The quasi-religion of diversity is transforming UK society, as more BAME people are promoted into senior positions in both the public and private sector. In the world of insurance, it makes a refreshing change to see fewer cliques of white, privately educated, guys in suits running the boardroom, which is how things were about 20 years ago.
Now the FCA is seeking comment on their plan to demand an explanation in writing if a white bloke is promoted to board level. Equality, some might say. Others may see this as a clear case of discrimination based on skin colour and gender. Here’s the statement from the FCA, please feel free to make up your own minds;
The FCA has launched a consultation on proposals to improve transparency for investors on the diversity of listed company boards and their executive management teams.
The FCA is consulting on changes to its Listing Rules to require listed companies to publish annually:
- A ‘comply or explain statement’ on whether they have achieved certain proposed targets for gender and ethnic minority representation on their boards, and
- As part of the same annual disclosure obligation, data on the make-up of their board and most senior level of executive management in terms of gender and ethnicity
The FCA is also proposing changes to its disclosure and transparency rules to require companies to ensure any existing disclosure on diversity policies addresses key board committees (see notes to editors) and also considers broader aspects of diversity. This could include, for example, considerations of ethnicity, sexual orientation, disability, lower socio-economic background and other diversity characteristics. The FCA also encourages companies to provide further data on the result of their diversity policies considering these wider aspects where possible.
The Listing Rule diversity targets are not mandatory for companies to meet, (you just said it would be mandatory reporting in the opening paragraph – Ed) so the FCA is not setting ‘quotas’, but providing a positive benchmark for issuers to report against. The proposals would apply to UK and overseas companies with equity shares in either the premium or standard listing segments of the FCA’s Official List, while the disclosure and transparency changes apply to companies with securities traded on UK regulated markets, such as the Main Market of the London Stock Exchange.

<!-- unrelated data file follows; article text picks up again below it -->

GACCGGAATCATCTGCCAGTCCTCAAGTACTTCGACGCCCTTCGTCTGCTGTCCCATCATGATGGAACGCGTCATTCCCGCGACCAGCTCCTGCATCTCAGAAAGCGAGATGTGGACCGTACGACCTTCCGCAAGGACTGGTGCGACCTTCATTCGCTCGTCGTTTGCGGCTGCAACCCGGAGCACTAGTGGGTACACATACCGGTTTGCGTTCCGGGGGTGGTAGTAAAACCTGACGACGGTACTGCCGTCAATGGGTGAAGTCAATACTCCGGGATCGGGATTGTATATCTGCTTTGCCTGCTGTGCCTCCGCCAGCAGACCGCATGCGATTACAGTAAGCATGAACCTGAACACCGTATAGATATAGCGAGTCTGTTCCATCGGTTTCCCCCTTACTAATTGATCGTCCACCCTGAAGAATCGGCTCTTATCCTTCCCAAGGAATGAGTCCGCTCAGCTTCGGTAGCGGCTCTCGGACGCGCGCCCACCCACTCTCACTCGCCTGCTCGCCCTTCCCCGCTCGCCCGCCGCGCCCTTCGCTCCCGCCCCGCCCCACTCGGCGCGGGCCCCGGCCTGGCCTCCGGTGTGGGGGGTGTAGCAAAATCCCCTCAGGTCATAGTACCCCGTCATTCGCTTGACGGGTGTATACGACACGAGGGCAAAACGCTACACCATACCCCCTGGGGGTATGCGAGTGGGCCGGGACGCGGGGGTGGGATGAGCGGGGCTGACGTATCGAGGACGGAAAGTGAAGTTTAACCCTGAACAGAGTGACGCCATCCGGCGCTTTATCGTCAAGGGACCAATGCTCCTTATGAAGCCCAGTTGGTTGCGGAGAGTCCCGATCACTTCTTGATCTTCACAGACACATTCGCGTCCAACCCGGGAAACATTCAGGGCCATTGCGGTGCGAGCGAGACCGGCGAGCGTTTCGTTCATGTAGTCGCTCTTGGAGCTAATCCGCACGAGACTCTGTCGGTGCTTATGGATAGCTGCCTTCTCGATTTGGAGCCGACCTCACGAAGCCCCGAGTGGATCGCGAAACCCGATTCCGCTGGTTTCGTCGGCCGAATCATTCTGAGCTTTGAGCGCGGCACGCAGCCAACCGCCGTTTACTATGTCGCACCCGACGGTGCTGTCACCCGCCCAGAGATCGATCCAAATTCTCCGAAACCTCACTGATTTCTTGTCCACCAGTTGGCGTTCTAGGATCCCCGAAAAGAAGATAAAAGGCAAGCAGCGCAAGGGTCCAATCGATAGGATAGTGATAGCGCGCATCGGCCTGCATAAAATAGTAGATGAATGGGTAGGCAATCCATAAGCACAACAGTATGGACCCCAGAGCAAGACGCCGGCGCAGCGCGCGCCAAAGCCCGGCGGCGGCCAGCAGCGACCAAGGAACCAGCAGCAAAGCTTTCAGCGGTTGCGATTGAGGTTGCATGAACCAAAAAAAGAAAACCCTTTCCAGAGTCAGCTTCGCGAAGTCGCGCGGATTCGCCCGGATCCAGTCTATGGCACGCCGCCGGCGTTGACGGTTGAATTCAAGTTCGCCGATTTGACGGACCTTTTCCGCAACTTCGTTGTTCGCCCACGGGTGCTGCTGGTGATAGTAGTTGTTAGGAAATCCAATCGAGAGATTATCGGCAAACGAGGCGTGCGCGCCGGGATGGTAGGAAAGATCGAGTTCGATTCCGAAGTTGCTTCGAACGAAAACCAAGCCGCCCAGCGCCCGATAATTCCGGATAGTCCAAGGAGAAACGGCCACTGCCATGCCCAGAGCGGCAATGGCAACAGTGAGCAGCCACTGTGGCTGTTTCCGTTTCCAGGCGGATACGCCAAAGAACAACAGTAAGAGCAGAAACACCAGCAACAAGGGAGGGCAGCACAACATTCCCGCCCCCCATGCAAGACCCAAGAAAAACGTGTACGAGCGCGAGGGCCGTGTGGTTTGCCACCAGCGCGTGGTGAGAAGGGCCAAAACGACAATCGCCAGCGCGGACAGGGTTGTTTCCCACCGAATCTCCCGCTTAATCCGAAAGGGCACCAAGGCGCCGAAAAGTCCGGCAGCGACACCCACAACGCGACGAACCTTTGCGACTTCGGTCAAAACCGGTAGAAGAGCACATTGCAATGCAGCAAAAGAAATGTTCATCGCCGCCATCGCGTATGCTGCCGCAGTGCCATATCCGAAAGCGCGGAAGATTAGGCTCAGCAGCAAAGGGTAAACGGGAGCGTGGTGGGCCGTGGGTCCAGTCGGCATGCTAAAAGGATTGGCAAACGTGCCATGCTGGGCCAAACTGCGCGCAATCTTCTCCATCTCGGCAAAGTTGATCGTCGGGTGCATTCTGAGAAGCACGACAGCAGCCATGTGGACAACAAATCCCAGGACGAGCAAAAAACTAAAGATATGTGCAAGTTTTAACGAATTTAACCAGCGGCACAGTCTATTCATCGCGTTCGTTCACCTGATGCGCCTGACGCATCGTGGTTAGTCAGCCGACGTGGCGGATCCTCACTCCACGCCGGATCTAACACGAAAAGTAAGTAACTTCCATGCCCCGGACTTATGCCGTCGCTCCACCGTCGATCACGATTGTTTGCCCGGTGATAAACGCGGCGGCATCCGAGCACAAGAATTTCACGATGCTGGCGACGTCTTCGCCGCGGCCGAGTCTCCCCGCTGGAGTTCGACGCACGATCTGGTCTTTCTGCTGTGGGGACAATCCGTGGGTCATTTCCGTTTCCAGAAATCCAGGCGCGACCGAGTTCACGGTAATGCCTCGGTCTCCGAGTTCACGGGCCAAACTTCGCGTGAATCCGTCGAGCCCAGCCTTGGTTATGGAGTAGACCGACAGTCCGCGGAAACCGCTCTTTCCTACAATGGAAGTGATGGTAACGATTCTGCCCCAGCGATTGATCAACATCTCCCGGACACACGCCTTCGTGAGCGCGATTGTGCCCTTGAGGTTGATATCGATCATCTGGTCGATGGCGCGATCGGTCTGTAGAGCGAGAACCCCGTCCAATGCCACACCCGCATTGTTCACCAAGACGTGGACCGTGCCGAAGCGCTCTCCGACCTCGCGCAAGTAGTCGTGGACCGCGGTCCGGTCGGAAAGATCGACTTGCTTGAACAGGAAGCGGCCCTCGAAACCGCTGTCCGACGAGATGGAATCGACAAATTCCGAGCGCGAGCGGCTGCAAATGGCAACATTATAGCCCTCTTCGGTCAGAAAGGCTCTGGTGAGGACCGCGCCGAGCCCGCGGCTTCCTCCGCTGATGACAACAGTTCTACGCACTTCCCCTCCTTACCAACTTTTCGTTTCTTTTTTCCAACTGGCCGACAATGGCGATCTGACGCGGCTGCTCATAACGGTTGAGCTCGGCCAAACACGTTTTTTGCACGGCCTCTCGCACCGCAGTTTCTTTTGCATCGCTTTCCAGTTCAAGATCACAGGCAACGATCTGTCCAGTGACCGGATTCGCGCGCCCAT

While some companies may already provide diversity disclosures to existing voluntarily UK initiatives and in annual reports, the FCA’s measures will help ensure reporting beyond the largest listed companies and ensure more consistency. Its approach also provides flexibility for overseas companies, since the ‘comply or explain’ approach allows any national or cultural context to be explained.
Clare Cole, Director of Market Oversight at the FCA commented on the proposals:
‘There is a current lack of standardised and mandatory transparency about diversity on listed company boards, particularly outside the FTSE 350 who do not provide data to the voluntary initiatives in this area. But interest from investors is growing and companies are increasingly focusing on this topic due to ESG investing, as well as wider social and public policy concerns.
‘Our proposals are intended to increase transparency by establishing better, comparable information on the diversity of companies’ boards and executive committees. This will provide better data for companies and investors to assess progress in these areas and make investment decisions, reduce investor search costs, and inform shareholder engagement, enhancing market integrity.
‘Over time, we expect enhanced transparency may strengthen incentives for companies towards greater diversity on their boards and encourage a more strategic approach to diversity in their pipeline of talent. This may have broader benefits in terms of the quality of corporate governance and company performance in due course.’
The FCA’s proposals aim to build on progress achieved under existing initiatives to improve diversity on the boards of the largest UK companies. Such initiatives include the Hampton-Alexander Review and Parker Review, and similar initiatives in international markets.
The changes also follow the FCA’s recent discussion paper published earlier in July, exploring how to promote diversity and inclusion across the financial services sector as a whole. Diversity will be an ongoing focus for the FCA, beyond the proposals it sets out here.
The FCA is consulting for 12 weeks on these proposals, with a closing date of 22 October 2021. Subject to consultation feedback and FCA Board approval, it will seek to make relevant rules by late 2021.